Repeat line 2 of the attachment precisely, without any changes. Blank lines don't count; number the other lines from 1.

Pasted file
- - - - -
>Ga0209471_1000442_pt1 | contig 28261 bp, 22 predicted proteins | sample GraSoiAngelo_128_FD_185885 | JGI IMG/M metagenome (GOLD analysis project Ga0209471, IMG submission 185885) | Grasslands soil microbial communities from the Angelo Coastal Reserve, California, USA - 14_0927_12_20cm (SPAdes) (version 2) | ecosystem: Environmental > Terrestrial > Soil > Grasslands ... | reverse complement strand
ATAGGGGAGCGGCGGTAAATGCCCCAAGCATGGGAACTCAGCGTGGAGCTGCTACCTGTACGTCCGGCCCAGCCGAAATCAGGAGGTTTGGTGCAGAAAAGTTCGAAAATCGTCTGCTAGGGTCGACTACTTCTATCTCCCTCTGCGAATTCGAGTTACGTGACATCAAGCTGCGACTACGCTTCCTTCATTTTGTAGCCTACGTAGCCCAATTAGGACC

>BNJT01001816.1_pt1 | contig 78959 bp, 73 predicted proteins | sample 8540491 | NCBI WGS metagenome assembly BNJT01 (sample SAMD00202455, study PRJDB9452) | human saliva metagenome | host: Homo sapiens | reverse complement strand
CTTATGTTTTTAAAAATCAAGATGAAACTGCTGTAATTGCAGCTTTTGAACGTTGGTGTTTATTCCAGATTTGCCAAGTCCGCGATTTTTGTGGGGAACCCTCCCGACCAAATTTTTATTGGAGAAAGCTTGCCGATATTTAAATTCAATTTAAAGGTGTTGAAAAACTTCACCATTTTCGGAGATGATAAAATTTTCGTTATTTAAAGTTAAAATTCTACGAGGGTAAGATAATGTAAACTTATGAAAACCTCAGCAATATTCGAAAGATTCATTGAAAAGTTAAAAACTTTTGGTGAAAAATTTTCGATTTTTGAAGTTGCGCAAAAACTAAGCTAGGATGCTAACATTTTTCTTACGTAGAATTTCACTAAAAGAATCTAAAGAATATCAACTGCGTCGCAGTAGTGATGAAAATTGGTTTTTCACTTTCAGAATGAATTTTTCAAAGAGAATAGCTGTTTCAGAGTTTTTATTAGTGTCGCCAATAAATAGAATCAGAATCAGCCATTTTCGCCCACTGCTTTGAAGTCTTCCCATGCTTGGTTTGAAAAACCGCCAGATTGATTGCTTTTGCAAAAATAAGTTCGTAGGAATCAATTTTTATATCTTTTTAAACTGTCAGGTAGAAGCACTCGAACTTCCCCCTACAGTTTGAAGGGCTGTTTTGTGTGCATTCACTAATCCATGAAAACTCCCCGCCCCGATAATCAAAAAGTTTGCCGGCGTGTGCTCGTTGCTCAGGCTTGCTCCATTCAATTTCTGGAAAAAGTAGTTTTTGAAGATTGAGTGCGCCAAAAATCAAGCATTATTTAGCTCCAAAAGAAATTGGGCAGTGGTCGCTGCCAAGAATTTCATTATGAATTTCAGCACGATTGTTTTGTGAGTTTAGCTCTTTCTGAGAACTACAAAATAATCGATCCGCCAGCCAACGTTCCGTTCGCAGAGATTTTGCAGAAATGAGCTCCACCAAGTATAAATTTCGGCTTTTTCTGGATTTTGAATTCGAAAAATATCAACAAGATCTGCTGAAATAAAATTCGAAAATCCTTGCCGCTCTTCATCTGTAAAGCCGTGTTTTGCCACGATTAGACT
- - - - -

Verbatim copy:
ATAGGGGAGCGGCGGTAAATGCCCCAAGCATGGGAACTCAGCGTGGAGCTGCTACCTGTACGTCCGGCCCAGCCGAAATCAGGAGGTTTGGTGCAGAAAAGTTCGAAAATCGTCTGCTAGGGTCGACTACTTCTATCTCCCTCTGCGAATTCGAGTTACGTGACATCAAGCTGCGACTACGCTTCCTTCATTTTGTAGCCTACGTAGCCCAATTAGGACC